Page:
rating: 4 of 5 stars
Although I was personally caught up in Sam’s story (and yes, crying through the second half), I was distracted by the question of whether or not this book would really appeal to an eleven year old boy. I know there’s an appetite for sob-stories in young girls, but would boys pick this up? I can’t say I know the answer, but one thing consoled me – Sam is really thinking things through. We see his distraught parents trying to cope, and occasionally they come on the scene as realistic, fully-fleshed characters, but Sam isn’t thinking about his approaching death the way they are (although for the first time in a story like this, I found myself identifying with the parents – maybe because Sam is only 11). He’s thinking about whether he could accomplish his goals (I loved the going up the down escalator scene) and what death is really like and how his book will end.
Sam has a fantastic teacher who visits him at home – a personality mainly revealed to us through the experiments and projects she gives Sam – and up until the end she encourages Sam’s scientific thinking and intellectual exploration. Since we know Sam is dying, this is a depiction of learning for its own sake (and not because it will be useful when you grow up) that could really inspire kids. Not in a maudlin “be grateful you have your health” way, or an “if a dying kid is this interested in science, you can be, too” way, but just showing the rewards of using your brain for whatever pursuits interest you. Which is all a long way of saying that the character development makes this more than just a sad, dying child story. Kids who like to ask those big questions will find it compelling. The rest of us might need some Kleenex handy.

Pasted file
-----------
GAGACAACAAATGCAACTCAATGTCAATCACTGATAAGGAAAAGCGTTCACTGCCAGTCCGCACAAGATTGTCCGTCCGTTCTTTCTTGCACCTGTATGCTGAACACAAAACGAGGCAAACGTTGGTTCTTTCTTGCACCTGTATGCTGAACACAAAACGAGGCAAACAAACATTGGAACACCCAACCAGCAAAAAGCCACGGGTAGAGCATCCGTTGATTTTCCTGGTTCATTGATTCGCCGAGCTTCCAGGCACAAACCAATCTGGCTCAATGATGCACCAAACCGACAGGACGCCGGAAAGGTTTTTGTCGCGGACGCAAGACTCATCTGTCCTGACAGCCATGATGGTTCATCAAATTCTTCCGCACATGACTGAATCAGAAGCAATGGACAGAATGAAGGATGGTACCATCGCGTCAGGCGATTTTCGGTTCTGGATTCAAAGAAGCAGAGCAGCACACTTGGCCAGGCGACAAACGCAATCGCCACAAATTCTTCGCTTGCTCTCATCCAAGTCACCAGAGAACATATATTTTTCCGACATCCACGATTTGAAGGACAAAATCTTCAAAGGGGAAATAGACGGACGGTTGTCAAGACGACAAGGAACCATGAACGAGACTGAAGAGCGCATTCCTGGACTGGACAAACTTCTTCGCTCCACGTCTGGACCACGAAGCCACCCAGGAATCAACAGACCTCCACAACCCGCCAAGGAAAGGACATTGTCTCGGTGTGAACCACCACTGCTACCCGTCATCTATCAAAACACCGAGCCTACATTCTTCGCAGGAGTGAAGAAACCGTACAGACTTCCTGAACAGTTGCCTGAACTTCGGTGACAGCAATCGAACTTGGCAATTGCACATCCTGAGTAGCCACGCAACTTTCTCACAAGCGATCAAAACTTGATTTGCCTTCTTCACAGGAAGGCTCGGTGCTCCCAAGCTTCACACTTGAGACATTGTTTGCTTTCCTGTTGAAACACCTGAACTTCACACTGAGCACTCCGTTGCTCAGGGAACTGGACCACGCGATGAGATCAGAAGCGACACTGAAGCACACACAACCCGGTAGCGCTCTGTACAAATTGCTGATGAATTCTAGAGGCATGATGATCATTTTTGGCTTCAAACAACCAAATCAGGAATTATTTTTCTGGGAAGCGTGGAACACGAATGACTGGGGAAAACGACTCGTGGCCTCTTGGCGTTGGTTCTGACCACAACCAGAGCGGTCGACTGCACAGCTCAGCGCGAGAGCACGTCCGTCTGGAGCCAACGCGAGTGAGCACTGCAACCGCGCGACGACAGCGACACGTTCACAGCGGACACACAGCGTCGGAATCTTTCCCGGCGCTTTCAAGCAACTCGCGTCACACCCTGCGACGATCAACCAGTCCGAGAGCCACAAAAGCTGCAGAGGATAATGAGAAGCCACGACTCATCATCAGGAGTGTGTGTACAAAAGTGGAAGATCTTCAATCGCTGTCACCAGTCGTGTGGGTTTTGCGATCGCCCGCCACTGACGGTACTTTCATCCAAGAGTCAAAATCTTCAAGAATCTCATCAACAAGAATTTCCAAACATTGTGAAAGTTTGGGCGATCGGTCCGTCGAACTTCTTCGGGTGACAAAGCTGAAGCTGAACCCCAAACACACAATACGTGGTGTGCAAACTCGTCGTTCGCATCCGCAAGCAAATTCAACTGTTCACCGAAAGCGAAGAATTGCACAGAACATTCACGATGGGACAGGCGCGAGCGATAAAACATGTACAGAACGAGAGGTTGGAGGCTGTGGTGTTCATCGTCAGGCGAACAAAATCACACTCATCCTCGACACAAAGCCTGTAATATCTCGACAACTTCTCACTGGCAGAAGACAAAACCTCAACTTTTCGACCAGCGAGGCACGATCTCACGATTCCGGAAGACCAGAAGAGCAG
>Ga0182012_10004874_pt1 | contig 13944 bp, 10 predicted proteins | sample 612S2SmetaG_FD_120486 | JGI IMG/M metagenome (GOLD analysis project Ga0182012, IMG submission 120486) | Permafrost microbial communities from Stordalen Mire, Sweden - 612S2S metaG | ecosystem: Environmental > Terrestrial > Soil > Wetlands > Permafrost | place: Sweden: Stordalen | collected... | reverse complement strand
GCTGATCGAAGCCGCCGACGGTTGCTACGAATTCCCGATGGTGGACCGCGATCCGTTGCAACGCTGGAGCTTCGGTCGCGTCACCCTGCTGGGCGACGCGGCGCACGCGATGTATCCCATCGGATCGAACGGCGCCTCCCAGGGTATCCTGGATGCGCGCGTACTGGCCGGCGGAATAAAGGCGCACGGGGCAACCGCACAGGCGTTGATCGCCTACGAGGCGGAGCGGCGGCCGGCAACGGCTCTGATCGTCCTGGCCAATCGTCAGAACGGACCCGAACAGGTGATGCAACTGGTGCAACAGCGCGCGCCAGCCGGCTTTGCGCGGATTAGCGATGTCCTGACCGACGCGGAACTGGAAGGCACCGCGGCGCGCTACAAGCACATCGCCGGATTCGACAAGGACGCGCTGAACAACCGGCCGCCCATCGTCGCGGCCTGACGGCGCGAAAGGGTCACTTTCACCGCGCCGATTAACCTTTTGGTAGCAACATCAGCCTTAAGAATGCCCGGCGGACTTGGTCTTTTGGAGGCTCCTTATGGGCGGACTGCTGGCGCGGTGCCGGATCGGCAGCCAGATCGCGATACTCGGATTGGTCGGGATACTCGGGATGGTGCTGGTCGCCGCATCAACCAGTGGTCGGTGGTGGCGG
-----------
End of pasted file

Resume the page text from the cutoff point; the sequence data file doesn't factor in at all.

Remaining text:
Ways to Live Forever was matched up today against Octavian Nothing in the Battle of the Books – while Judge Roger Sutton didn’t quite share my screaming enthusiasm for all things Octavian, he did name Prince O as the winner. The comment I most appreciated was that “If, however, someone asked me for another Kingdom on the Waves, I’d be stuck. It’s a book we didn’t have before and thus offers new possibilities for the books that will come after.”
Speaking of M.T. Anderson, but on a lighter note, I recently stumbled across a link to a truly glorious elegy to a chicken which begs to be read aloud. I found myself quoting it yesterday.